Beet it

Learn to make the Revelry’s beet deviled eggs
Kmp 9290
Kate Melton
Beet deviled eggs

Almost everyone has some kind of memory or feeling about deviled eggs. Growing up in the South, Revelry owner Josh Miles certainly ate enough of them, and when planning the menu for his new restaurant a few years back, wanted to be sure they would be on there—but with a twist.

The Revelry has now turned this picnic delicacy into one of the most fashionable appetizers in town. Beet deviled eggs are a hot item on the menu, which is largely composed of classic southern comfort food. These are no exception, despite the rather unorthodox presentation. They’re comfortable and familiar, but they’re cool. And they sell themselves.

The Revelry sells about twelve dozen eggs’ worth a day. 

Luckily, the preparation is simple to replicate at home. Here’s how:  

Using an electric juicer, blend raw beets (use three to four large beets for every six eggs) and add a tablespoon of lemon juice. Take hard-boiled eggs that have been shelled and cooled and soak them in the juice for at least thirty minutes, or until the whites have turned a deep pink.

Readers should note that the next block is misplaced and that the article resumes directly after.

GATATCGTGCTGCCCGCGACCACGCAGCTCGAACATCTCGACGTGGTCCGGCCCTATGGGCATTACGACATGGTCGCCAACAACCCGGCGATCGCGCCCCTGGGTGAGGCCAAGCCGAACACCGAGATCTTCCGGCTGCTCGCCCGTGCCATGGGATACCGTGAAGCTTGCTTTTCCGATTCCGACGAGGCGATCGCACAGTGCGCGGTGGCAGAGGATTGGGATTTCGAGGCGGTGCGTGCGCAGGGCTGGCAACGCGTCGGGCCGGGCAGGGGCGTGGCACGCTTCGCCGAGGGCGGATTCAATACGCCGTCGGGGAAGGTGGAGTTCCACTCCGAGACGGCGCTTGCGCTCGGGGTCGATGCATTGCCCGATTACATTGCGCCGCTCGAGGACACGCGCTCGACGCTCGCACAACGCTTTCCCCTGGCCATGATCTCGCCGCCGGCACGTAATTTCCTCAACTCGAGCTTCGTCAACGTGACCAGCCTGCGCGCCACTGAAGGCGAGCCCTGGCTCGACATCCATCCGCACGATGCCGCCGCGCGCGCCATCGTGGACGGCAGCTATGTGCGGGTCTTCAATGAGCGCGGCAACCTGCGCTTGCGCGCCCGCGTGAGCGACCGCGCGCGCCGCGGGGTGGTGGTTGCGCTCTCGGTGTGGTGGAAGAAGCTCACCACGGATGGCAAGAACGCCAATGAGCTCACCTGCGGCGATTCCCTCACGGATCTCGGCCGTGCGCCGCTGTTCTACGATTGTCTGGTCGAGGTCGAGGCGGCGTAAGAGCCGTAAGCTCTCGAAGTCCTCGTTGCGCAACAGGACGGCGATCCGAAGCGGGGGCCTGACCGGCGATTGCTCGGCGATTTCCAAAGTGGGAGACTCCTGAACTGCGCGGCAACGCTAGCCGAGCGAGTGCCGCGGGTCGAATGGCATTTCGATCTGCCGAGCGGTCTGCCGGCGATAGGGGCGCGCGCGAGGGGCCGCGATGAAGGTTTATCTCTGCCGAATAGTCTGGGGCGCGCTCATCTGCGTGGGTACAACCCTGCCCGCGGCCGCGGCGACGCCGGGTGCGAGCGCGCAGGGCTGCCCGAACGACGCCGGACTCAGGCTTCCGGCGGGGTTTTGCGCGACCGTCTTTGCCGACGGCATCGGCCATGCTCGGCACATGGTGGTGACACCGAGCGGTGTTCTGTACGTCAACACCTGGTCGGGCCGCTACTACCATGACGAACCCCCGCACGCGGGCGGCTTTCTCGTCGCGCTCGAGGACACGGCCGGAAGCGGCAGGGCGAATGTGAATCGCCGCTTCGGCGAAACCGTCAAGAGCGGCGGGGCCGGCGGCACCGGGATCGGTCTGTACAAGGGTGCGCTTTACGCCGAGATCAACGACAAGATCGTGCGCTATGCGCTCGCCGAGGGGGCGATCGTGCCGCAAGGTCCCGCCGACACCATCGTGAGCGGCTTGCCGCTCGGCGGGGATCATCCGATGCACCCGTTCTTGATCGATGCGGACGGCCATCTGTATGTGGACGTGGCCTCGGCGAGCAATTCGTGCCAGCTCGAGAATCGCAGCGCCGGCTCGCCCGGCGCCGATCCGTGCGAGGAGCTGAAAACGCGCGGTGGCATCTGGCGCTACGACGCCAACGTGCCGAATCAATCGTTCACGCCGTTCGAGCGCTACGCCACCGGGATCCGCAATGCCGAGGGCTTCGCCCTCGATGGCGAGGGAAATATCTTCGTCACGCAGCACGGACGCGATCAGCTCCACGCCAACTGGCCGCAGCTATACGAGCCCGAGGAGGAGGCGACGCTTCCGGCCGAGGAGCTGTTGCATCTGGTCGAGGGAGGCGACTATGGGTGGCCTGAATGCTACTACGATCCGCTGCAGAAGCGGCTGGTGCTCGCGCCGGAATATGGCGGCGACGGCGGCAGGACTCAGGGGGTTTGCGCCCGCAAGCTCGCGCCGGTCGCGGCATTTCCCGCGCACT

Note:  This step does not include any pickle brine, as you might expect. In addition to giving the eggs an aesthetically pleasing color, the juice gives a light, earthy beet flavor (never sour) to the whites. 

Remove the eggs from the beet juice, cut them in half “the short way” and gently remove the yolks, placing them in a mixing bowl.  Add ¼ cup of regular mayonnaise and ¼ cup of spicy mustard. The Revelry uses Zatarain’s Creole mustard, but any kind will do. Add a dash of celery salt and beat the filling with a fork until well combined. Using a piping bag, squeeze the filling into the hollowed-out eggs. 

What goes on top? Start by sprinkling on a little brown butter cornbread crumb, which you can make by toasting a piece of well-buttered cornbread and crumbling it by hand. Next, add mustard seed caviar—called so because it has the appearance of fish eggs. You can make a sizable batch of this ingredient by taking one cup of mustard seed, covering it with champagne vinegar and a quarter cup of honey, and bringing it to a boil. Then remove it from the heat and place the mixture in an airtight container to let the seeds soften. Voila! You have a lovely, textured topping. 

The seed blooms, so it makes little pops in your mouth. 

Finally, lay small slices of thick-cut bacon on the eggs, sprinkle them with microgreens, and garnish the plate with very thin slices of raw beets. 

The finished product might seem a little too pretty to eat, but they do not disappoint. My visit included a tasting session. As I dug into the artistic morsels, the flavors I have come to love from my own deviled egg experiences were all there. Yes, this was real comfort food all dressed up. “I can’t eat all of these myself,” I thought, despite these sensations. But I did. 

And so should you. 

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Bethany Bushen is a Rochester area freelance writer. Follow her at @BRBushen. 

Categories: Bethany Bushen, Food & Drink, Taste, Taste – Top Story